For Atlantic City, Moody’s Two-Step Credit-Rating Boost Says ‘Happy New Year’

Governor, other officials applaud credit boost, but Moody’s also warns resort remains too dependent on casino industry
Credit: Pixabay
Moody’s flagged Atlantic City’s high level of debt as a concern.

Another credit-rating boost for Atlantic City is drawing applause from Gov. Phil Murphy and other officials as the resort continues to make progress during the state’s ongoing emergency takeover.

Wall Street credit-rating firm Moody’s Investors Service lifted Atlantic City’s debt grade by two steps last week, while also awarding the resort a “stable” credit outlook.

Moody’s also noted, however, “The city remains highly pressured. Despite ongoing diversification efforts, the city remains dependent on the casino industry.”

The action taken by Moody’s — which highlighted the city’s increasing budget reserves and improving liquidity — comes several months after another major credit-rating firm, S&P Global, announced its own upgrade.

Praise from AC’s mayor

Atlantic City Mayor Marty Small Sr. praised the efforts of city and state officials, as well as outside consultants, during an interview Wednesday.

“We’ve worked extremely hard,” Small said.

Murphy also weighed in last week via social media, saying the Moody’s credit-rating upgrade is a “critical step in the right direction” for Atlantic City.

“Once again, we’re seeing that our collaborative approach to getting Atlantic City back on its feet is working,” Murphy said.

But Moody’s also made it clear that the city is still facing several big fiscal challenges. These include significant debt and a local economy that remains closely tied to the ups and downs of the casino industry, despite ongoing efforts to diversify. And even with the improvement to a “Ba3” credit rating, Atlantic City’s debt score remains below what’s considered “investment grade,” meaning the resort is still a somewhat risky bet.

The fiscal problems that sent Atlantic City’s debt grade tumbling six steps into “junk” status became chronic during the Great Recession, when five casinos closed, costing the resort thousands of jobs and billions of dollars’ worth of tax ratables. The city also faced an estimated $500 million in unpaid debts in the wake of the downturn, as well as a projected $100 million operating deficit. Just weeks before bipartisan legislation for an emergency state intervention was enacted in 2016, Atlantic City narrowly avoided defaulting on an $1.8 million debt payment

The state steps in

The state takeover legislation enacted by former Republican Gov. Chris Christie gave New Jersey broad oversight powers, including control over city labor contracts for up to five years. The intervention officially started in late 2016, and it began with pay cuts for police officers and firefighters and an emphasis on resolving outstanding tax appeals with several casinos. Progress has continued in more recent years as the economy has rebounded, and the city’s latest operating budget cut overall spending while also allowing for financial aid from the state to be reduced.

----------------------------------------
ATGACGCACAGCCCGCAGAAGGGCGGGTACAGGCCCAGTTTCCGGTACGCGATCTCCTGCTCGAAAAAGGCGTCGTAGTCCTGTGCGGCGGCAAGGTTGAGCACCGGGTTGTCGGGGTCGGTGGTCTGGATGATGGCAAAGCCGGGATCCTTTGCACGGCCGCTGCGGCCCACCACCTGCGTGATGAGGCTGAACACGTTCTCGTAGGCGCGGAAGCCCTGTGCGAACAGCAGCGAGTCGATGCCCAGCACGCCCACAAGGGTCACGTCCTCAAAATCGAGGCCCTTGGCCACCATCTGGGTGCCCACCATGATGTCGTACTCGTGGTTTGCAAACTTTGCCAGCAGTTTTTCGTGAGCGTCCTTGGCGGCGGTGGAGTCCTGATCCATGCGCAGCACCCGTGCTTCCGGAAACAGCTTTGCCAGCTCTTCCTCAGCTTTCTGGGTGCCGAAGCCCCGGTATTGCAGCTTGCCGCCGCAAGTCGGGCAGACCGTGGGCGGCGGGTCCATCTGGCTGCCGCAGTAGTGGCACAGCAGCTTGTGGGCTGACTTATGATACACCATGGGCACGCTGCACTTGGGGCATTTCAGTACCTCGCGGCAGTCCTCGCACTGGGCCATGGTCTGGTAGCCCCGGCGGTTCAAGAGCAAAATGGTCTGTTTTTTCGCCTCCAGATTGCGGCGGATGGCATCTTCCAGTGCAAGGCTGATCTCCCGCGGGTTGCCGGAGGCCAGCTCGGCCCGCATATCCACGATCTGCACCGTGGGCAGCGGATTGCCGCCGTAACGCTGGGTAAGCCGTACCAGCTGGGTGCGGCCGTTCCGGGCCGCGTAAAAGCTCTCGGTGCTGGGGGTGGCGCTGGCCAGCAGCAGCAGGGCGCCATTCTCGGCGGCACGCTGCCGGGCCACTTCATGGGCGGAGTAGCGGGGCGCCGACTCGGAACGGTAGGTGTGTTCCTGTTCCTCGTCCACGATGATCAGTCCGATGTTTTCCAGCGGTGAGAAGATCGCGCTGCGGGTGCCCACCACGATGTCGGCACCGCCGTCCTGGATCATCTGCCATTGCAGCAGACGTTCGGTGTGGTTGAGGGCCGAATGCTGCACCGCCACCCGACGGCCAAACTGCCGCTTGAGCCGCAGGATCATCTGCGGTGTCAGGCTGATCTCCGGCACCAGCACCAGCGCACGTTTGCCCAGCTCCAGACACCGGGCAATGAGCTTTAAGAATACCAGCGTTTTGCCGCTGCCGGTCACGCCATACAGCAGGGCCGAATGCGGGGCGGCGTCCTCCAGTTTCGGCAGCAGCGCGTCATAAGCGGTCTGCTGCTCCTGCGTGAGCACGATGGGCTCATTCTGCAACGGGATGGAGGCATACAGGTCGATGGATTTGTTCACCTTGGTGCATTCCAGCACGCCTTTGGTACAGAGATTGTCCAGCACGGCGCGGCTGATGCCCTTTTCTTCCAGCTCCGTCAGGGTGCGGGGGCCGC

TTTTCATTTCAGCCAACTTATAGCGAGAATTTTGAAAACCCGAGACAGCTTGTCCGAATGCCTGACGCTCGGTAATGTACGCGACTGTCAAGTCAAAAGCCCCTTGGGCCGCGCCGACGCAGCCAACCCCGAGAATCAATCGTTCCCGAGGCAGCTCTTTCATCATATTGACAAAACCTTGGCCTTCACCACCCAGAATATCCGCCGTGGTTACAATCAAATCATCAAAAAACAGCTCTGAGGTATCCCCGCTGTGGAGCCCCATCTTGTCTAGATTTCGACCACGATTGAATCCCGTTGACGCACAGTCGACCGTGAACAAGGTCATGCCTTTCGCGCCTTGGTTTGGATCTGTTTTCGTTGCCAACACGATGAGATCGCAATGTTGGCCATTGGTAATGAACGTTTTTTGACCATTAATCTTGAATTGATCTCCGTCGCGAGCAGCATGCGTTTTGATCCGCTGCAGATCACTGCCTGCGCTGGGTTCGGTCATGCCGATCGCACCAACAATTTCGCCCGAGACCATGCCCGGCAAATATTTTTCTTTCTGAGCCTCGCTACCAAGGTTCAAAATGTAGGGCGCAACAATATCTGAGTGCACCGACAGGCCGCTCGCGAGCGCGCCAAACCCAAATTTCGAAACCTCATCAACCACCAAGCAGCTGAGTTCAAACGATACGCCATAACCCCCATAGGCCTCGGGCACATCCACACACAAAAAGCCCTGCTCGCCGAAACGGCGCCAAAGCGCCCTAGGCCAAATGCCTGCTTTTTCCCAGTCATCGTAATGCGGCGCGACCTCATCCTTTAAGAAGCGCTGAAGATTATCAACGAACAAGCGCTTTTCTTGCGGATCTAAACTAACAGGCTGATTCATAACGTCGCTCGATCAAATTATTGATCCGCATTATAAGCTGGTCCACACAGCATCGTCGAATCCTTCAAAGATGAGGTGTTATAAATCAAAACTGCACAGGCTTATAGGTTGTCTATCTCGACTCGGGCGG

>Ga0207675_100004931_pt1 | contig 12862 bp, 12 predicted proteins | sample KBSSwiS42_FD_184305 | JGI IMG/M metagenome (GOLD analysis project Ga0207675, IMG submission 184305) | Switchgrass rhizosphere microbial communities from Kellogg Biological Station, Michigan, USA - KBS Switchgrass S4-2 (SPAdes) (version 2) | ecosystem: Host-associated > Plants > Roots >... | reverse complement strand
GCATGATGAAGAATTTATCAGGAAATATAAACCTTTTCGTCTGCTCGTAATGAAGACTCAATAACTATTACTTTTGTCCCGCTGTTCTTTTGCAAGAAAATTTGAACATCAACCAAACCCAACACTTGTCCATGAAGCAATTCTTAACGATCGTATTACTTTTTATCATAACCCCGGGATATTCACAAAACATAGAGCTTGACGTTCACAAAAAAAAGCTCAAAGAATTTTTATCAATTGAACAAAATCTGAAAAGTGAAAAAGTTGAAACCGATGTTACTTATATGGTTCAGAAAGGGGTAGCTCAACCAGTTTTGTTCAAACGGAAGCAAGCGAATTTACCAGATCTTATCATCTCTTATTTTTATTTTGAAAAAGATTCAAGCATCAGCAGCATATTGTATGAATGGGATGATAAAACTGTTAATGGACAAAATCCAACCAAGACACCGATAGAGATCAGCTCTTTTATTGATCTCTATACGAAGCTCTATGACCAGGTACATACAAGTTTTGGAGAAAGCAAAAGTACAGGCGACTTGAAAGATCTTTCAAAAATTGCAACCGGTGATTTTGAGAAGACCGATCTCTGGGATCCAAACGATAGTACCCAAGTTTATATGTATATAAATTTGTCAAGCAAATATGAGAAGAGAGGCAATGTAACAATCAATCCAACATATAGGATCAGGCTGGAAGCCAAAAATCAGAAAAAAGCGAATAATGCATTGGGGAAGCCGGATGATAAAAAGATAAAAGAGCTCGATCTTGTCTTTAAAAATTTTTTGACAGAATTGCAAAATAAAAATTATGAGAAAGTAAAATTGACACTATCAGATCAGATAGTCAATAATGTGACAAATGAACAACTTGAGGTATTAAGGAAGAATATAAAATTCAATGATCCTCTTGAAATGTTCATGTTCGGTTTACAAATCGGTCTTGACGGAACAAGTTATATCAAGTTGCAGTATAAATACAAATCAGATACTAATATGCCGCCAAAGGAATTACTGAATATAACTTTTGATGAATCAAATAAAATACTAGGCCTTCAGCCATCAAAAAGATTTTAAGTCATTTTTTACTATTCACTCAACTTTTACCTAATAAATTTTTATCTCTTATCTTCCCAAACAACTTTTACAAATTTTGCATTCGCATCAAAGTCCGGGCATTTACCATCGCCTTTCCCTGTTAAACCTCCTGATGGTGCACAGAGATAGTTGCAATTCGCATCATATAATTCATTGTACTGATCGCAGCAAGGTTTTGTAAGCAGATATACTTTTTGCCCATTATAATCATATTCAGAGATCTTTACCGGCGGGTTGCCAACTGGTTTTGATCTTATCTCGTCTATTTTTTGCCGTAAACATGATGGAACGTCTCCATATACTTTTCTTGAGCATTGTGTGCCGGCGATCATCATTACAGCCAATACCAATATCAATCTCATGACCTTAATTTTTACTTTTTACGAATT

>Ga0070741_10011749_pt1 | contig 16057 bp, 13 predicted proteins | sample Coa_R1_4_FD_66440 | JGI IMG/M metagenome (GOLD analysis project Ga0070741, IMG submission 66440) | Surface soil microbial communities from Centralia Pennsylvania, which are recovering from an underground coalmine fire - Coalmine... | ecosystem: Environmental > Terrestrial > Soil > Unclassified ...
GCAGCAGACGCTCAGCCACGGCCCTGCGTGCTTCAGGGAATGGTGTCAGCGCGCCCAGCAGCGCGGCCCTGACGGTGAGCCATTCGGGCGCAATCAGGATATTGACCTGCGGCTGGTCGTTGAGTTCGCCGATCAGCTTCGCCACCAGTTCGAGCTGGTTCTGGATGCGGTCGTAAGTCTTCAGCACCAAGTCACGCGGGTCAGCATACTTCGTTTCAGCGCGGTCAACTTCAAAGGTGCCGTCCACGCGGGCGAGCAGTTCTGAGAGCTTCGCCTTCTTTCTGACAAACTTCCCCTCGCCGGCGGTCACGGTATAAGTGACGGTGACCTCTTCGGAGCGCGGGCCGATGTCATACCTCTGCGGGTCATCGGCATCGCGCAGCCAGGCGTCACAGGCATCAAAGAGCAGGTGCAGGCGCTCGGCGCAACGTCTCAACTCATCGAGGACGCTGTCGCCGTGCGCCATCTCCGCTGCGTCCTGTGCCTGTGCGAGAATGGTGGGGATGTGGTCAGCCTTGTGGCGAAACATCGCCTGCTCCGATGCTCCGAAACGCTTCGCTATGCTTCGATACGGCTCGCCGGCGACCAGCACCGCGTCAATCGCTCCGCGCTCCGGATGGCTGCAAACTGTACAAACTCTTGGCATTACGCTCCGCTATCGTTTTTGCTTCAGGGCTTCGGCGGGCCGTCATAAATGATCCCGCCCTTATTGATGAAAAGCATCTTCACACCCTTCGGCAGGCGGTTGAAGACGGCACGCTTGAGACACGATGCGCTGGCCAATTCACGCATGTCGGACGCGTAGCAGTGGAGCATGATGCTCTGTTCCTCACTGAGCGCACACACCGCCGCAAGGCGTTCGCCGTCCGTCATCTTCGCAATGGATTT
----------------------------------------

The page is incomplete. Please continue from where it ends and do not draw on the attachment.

Atlantic City earned an initial, four-step credit-rating upgrade from Moody’s in 2018, the same year Murphy took office and dismissed former state Attorney General Jeffrey Chiesa, who had been leading the Atlantic City oversight effort for the Christie administration.

Since then, Murphy’s administration has released a lengthy “transition report” that spelled out specific goals for improving the city’s finances, including better training of city government officials. The report also called for a continuation of the state takeover led by the Department of Community Affairs (DCA), but with more direct coordination and cooperation between city and state officials.

Last year, the DCA also issued a 21-page “implementation plan” to build on the recommendations made in the original report.

Moody’s cited the importance of the ongoing state intervention in a notice announcing last week’s two-step credit-rating increase, calling it “critical to the city’s continued wellbeing and progress.” Moody’s also noted some of the state’s oversight powers are on course to expire in less than two years based on the original legislation enacted by Christie in 2016.

“The state’s future oversight role remains to be determined and will be of critical importance to the city’s future credit quality,” Moody’s said.

Among other concerns that remain for Atlantic City despite the recent improvement is a remaining high level of debt. The relatively low incomes earned by city residents and the continued risk of an eroding casino industry amid an expansion of casino gambling in neighboring states were also cited by Moody’s as lingering “credit challenges” for Atlantic City.

Change of direction for the governor

Murphy’s embrace of the prolonged state takeover of Atlantic City marks a reversal of sorts from the position he took while running for office in 2017. His administration’s reaction to the city’s credit-rating boost highlighted the efforts of both city officials and staff from the DCA who have been overseeing financial operations, including budgeting and financial planning during the takeover.

“To start 2020 with another ratings upgrade provides both validation and inspiration for the work that DCA and city officials are doing in Atlantic City,” said Lt. Gov. Sheila Oliver, who also serves as commissioner of the DCA.

“This is great news and shows that Atlantic City’s fiscal health is improving, as well as its ability to manage its budget and address longstanding challenges,” Oliver said.  

Small, who worked closely on city budget issues before becoming Atlantic City’s mayor last year, also relished the streak of positive news given where the city was just a few years ago.

“By no means are we out of the woods … but this is a step in the right direction,” he said.   

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